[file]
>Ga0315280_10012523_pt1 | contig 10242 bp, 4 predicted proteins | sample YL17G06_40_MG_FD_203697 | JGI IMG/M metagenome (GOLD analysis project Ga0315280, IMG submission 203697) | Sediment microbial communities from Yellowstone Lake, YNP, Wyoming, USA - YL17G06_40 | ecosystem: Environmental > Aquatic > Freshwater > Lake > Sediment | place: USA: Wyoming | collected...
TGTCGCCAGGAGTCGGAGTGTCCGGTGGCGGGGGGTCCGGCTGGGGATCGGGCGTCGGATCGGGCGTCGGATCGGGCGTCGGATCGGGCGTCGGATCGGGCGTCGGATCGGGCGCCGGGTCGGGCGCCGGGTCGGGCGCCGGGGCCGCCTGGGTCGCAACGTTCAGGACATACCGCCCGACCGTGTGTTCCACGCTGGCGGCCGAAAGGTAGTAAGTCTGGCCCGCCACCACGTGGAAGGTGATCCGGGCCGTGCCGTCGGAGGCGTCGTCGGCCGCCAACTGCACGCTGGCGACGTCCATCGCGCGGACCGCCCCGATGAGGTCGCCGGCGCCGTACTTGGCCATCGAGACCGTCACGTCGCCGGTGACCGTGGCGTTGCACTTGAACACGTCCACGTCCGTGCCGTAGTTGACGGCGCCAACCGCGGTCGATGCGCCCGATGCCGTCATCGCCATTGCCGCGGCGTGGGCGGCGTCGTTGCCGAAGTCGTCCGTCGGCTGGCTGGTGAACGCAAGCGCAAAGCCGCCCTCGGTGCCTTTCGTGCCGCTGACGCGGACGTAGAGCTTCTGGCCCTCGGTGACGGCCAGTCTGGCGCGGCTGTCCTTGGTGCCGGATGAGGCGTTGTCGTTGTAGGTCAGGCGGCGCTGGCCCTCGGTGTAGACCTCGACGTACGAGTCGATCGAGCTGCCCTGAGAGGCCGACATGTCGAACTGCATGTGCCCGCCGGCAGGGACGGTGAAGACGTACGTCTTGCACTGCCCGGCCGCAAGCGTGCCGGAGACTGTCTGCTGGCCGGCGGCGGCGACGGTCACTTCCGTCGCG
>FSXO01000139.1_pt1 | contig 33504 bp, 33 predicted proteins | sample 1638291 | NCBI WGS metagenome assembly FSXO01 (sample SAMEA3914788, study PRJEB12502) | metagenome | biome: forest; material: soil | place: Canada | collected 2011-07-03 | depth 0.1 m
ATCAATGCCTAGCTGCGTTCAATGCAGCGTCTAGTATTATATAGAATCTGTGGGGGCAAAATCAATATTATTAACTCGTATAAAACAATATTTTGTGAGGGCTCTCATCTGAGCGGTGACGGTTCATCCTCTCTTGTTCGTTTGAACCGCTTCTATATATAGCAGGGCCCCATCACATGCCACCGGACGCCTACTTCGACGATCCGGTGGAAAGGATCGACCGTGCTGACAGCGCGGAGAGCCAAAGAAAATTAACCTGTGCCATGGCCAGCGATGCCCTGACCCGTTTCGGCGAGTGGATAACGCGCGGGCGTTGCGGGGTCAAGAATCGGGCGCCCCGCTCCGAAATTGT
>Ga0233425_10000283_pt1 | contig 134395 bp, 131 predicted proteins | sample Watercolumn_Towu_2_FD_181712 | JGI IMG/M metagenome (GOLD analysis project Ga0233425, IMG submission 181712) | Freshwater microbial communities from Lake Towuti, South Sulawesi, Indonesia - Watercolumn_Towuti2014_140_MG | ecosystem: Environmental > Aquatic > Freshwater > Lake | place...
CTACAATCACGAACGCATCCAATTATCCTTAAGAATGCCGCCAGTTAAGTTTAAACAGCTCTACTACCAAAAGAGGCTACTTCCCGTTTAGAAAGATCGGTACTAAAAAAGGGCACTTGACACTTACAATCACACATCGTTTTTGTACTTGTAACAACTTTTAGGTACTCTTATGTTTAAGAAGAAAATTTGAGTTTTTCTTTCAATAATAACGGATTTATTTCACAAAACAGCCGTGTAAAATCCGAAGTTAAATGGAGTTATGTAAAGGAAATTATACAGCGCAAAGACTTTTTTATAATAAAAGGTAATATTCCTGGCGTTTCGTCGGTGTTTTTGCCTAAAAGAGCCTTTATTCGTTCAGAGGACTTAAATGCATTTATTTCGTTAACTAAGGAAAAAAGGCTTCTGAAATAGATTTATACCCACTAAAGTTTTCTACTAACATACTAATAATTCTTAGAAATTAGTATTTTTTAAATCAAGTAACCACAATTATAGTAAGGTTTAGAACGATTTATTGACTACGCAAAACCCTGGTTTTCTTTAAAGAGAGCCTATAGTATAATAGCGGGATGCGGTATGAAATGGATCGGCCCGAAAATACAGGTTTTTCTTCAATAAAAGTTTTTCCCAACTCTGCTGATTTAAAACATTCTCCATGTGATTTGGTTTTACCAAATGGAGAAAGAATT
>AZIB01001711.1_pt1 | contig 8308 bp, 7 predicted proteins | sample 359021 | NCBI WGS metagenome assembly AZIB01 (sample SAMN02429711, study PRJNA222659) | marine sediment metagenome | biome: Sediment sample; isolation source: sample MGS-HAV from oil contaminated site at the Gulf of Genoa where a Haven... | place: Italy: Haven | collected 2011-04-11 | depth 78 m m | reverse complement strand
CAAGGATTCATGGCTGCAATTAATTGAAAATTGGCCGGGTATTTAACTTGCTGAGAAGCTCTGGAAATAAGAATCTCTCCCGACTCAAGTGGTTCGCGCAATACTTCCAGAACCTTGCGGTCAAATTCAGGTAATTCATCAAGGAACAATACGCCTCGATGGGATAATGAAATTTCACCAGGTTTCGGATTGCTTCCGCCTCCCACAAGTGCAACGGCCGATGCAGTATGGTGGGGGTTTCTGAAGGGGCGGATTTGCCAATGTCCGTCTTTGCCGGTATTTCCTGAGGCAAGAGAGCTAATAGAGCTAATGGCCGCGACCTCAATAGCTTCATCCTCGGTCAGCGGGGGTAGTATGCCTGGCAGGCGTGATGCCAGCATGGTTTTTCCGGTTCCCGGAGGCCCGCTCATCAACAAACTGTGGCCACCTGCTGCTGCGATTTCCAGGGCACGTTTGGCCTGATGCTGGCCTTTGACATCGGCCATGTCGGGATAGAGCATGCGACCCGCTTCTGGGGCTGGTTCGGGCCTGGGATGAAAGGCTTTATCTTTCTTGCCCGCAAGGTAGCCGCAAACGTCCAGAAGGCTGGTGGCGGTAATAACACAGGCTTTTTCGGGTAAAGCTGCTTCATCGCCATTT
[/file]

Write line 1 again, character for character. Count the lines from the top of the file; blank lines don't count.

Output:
>Ga0315280_10012523_pt1 | contig 10242 bp, 4 predicted proteins | sample YL17G06_40_MG_FD_203697 | JGI IMG/M metagenome (GOLD analysis project Ga0315280, IMG submission 203697) | Sediment microbial communities from Yellowstone Lake, YNP, Wyoming, USA - YL17G06_40 | ecosystem: Environmental > Aquatic > Freshwater > Lake > Sediment | place: USA: Wyoming | collected...